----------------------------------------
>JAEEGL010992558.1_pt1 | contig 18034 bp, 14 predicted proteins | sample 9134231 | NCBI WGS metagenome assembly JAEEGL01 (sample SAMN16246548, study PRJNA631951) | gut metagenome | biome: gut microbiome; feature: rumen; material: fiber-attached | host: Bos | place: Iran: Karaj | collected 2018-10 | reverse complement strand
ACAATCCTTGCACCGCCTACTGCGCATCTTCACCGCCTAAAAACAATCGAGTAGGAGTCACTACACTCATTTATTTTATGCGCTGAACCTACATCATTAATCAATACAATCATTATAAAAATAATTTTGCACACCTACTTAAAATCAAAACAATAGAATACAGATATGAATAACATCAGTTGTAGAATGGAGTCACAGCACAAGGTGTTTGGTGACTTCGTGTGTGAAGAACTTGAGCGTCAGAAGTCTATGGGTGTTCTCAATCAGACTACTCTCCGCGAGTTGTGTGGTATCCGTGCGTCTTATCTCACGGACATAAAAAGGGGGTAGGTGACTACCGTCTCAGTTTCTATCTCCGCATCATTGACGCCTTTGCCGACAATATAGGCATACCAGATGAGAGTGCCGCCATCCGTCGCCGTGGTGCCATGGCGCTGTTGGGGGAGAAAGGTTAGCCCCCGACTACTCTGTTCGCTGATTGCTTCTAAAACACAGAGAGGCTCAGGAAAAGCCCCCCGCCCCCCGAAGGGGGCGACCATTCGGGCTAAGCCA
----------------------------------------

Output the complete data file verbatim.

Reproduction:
>JAEEGL010992558.1_pt1 | contig 18034 bp, 14 predicted proteins | sample 9134231 | NCBI WGS metagenome assembly JAEEGL01 (sample SAMN16246548, study PRJNA631951) | gut metagenome | biome: gut microbiome; feature: rumen; material: fiber-attached | host: Bos | place: Iran: Karaj | collected 2018-10 | reverse complement strand
ACAATCCTTGCACCGCCTACTGCGCATCTTCACCGCCTAAAAACAATCGAGTAGGAGTCACTACACTCATTTATTTTATGCGCTGAACCTACATCATTAATCAATACAATCATTATAAAAATAATTTTGCACACCTACTTAAAATCAAAACAATAGAATACAGATATGAATAACATCAGTTGTAGAATGGAGTCACAGCACAAGGTGTTTGGTGACTTCGTGTGTGAAGAACTTGAGCGTCAGAAGTCTATGGGTGTTCTCAATCAGACTACTCTCCGCGAGTTGTGTGGTATCCGTGCGTCTTATCTCACGGACATAAAAAGGGGGTAGGTGACTACCGTCTCAGTTTCTATCTCCGCATCATTGACGCCTTTGCCGACAATATAGGCATACCAGATGAGAGTGCCGCCATCCGTCGCCGTGGTGCCATGGCGCTGTTGGGGGAGAAAGGTTAGCCCCCGACTACTCTGTTCGCTGATTGCTTCTAAAACACAGAGAGGCTCAGGAAAAGCCCCCCGCCCCCCGAAGGGGGCGACCATTCGGGCTAAGCCA